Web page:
||Druids have long been known as the potentially strongest class in d20 games, Pathfinder included. While the latter game does tone them down some, it more tries to counter their dominance by bulking the other classes up more than it nerfs this one. But for all its strengths, there’s still a lot the druid can’t do. Divine Favor: the Druid, by Open Design, aims to give nature’s defender more versatility.
Divine Favor: the Druid is a nineteen-page PDF. While I can’t hold it against Open Design too much, it’s something of a shame that there’s no printer-friendly or ePub options available, though the PDF itself is laid out quite nicely, allowing for copy and pasting and having full, nested bookmarks.
The book’s introduction covers some of the basics of the druid class, talking about their wild shape abilities, their spellcasting, and viable feats for them. It’s a good overview, but didn’t feel as holistic in the ones in the Advanced Feats series, which analyzed every portion of the classes they covered.
Two variants for wild shape are given next, one which allows the druid to turn into multiple animals, the other of which allows the druid to become some sort of actual swarm. At first I thought there abilities were similar enough that they should have been one, but there was a subtle distinction that I overlooked. The first power lets the druid become an actual set of singular animals that need not remain contiguous, whereas the second one is a swarm that stays together. It allows for some interesting ideas on what the druid can become (though as alternate class abilities, you can’t choose both).
Unfortunately, this is where I noticed some errors creeping in. The nature’s multitude alternate class ability functions as per beast shape II…except when you use it to become a small animal at 6th level; then it’s as per beast shape I. It’s a minor problem, but it is a problem, and it’s the sort of problem that happens again and again throughout this book.
A single variant option for animal companions continues with the theme of multiplicities of animals, as the flock companion lets you have several animals of a given type.
Nine new druid archetypes are presented, divided into three overarching categories: moon druids (archetypes for full, new, and phasing moons), the greenmen (green wardens who have power over unnatural creatures, and forest children who have power over natural creatures), and elemental shamans (one archetype for each classical element).
It’s unfortunate that these archetypes are the weakest part of the book. Certainly, there’s nothing wrong with them per se (though the air elemental shaman’s bonus language is wrong, and its elemental transformation power is poorly explained), but rather most of them seem like slight variants of the other. The elemental shaman archetypes, for example, are one archetype with four slight variations between them. Ditto for the moon druid archetypes, and even the greenmen archetypes. You can see why the book put these into three categories – these are really just three archetypes, with a few changes between them.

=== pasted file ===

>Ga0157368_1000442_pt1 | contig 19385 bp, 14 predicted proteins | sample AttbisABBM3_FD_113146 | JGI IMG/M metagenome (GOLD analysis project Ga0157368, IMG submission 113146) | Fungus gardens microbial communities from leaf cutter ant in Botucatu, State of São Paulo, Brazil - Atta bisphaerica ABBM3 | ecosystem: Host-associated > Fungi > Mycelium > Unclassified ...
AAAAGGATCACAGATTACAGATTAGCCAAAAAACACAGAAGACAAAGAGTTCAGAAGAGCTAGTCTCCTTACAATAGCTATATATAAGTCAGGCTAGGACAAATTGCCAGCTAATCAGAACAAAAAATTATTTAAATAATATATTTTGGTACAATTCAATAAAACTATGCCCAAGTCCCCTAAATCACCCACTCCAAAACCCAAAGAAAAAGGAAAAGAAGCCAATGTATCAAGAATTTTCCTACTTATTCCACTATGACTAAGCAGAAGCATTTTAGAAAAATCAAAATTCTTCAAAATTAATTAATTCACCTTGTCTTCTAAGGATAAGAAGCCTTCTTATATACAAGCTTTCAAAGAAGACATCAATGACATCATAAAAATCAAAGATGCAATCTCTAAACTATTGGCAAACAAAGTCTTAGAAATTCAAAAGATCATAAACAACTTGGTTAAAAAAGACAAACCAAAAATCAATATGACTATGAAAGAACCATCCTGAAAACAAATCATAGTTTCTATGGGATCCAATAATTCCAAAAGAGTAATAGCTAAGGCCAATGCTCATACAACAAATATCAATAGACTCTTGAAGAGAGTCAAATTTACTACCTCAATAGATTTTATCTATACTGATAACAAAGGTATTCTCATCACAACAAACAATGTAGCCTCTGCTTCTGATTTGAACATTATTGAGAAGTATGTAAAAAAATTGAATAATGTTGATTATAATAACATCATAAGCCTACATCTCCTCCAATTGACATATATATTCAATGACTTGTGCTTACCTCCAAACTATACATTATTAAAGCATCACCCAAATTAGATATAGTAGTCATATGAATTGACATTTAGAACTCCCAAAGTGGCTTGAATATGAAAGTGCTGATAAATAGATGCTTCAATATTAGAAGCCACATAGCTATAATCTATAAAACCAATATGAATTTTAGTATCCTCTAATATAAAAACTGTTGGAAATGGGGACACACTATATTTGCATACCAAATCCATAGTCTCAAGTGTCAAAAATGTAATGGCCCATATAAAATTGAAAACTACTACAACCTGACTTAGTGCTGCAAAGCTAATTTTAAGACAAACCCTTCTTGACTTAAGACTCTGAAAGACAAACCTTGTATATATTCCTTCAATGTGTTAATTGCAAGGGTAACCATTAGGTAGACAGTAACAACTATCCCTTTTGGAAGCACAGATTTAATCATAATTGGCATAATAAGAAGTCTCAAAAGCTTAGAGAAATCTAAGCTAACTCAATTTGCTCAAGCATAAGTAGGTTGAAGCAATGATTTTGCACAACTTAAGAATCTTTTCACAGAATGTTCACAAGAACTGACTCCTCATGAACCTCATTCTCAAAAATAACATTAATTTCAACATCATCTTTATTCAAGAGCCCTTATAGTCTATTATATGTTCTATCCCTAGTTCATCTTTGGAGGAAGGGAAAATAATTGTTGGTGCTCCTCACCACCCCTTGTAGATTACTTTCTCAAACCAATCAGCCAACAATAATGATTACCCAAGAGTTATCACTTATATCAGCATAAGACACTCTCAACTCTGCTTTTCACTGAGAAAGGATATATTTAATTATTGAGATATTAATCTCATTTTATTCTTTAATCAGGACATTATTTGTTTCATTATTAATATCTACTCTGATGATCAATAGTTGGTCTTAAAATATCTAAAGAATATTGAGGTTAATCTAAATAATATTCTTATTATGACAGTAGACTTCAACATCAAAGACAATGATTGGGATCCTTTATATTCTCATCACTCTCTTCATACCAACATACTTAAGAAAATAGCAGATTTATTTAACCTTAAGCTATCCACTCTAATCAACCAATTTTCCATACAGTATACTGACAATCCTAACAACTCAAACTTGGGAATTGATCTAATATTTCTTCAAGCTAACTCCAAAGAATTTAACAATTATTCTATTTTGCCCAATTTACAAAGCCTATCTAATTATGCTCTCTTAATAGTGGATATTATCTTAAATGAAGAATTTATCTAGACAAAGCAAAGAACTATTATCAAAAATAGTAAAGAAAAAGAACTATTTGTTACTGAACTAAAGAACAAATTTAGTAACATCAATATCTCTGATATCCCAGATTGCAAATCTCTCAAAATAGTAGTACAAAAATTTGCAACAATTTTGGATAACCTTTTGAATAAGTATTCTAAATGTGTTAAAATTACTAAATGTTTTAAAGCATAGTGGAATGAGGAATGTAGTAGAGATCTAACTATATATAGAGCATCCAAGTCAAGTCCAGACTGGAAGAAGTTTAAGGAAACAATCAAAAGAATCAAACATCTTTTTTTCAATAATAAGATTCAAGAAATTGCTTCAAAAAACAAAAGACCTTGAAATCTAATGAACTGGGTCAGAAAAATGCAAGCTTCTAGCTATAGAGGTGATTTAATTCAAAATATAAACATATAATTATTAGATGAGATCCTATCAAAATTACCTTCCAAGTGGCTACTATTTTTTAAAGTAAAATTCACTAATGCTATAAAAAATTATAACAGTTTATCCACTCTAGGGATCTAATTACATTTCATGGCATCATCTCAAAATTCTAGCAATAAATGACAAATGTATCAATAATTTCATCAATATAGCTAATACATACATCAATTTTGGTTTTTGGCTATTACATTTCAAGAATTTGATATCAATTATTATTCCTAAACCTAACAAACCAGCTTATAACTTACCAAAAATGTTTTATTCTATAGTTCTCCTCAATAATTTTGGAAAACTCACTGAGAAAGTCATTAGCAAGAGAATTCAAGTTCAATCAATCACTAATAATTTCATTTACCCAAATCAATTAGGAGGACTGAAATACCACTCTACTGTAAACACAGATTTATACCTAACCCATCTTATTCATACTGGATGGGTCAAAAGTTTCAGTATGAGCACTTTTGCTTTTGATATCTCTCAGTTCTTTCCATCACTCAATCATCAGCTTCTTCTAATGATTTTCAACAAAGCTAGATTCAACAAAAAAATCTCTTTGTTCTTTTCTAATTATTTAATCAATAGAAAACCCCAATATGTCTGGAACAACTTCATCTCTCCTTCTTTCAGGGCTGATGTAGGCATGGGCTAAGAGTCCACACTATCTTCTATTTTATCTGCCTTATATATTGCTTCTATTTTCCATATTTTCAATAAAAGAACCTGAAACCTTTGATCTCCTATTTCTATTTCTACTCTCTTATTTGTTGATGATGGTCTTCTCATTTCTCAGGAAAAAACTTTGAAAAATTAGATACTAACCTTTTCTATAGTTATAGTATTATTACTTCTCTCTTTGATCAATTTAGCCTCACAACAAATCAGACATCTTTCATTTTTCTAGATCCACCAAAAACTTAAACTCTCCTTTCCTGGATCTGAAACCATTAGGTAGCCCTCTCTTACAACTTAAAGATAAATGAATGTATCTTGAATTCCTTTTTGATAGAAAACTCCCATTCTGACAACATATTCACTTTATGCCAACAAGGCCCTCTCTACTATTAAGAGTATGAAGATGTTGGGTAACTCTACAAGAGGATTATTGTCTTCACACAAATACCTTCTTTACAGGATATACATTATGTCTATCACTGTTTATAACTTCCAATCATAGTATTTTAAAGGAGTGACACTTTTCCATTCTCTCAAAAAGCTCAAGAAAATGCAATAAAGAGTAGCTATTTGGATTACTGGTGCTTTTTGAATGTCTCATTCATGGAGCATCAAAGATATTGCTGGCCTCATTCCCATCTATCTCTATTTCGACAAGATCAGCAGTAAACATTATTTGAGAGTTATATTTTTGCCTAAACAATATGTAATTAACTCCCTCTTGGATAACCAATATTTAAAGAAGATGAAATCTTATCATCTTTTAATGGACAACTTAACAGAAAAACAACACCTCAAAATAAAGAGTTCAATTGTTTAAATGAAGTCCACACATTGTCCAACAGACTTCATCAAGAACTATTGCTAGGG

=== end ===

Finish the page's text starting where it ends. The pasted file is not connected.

The five new domains do a pretty good job of presenting some new options for clerics and druids. Where they utilizes spells from the Advanced Player’s Guide, alternate spells from the Core Rules are provided in parenthesis in case you don’t have the APG. I can appreciate the sentiment there, but it seems like a wasted effort since the APG is in the Pathfinder SRD now. Oddly, they then mention that several subdomains from the APG are applicable here…and then don’t reprint the alternate subdomain power, but do reprint the alternate spells (with, I should add, no parenthetical alternates; and in a few cases, leave out an alternate domain spell or two).
Five new animal companions are presented next. These are in animal companion stat blocks only, with no monster stat blocks or even exposition on what exactly these creatures are. I’m unfamiliar with brain oozes and green slugs…this really feels like an afterthought that was added to fill up space. There’s nothing truly wrong, here, but nothing makes these creatures anything more than stats on a page.
Ten new feats close out the book. Some of them are inspired, such as Healing Tongue, which allows a creature to lick you for a successful Heal check. Most of the others, however, seem fairly lackluster, such as Primeval Counsel, which gives you a +2 to some knowledge checks when in a natural area.
Overall, Divine Favor: the Druid seems like a product that underlines how a book can be good without being great. It’s never poor – though I wish that the small errors I kept seeing had been caught before it released – but it never goes the extra mile to really make what it presents unique, or give any context to show where this can fit into your game. It shows you what its got and walks away. These alternate options for the druid aren’t bad, but as a book they, like nature itself, are rough around the edges.
[4 of 5 Stars!]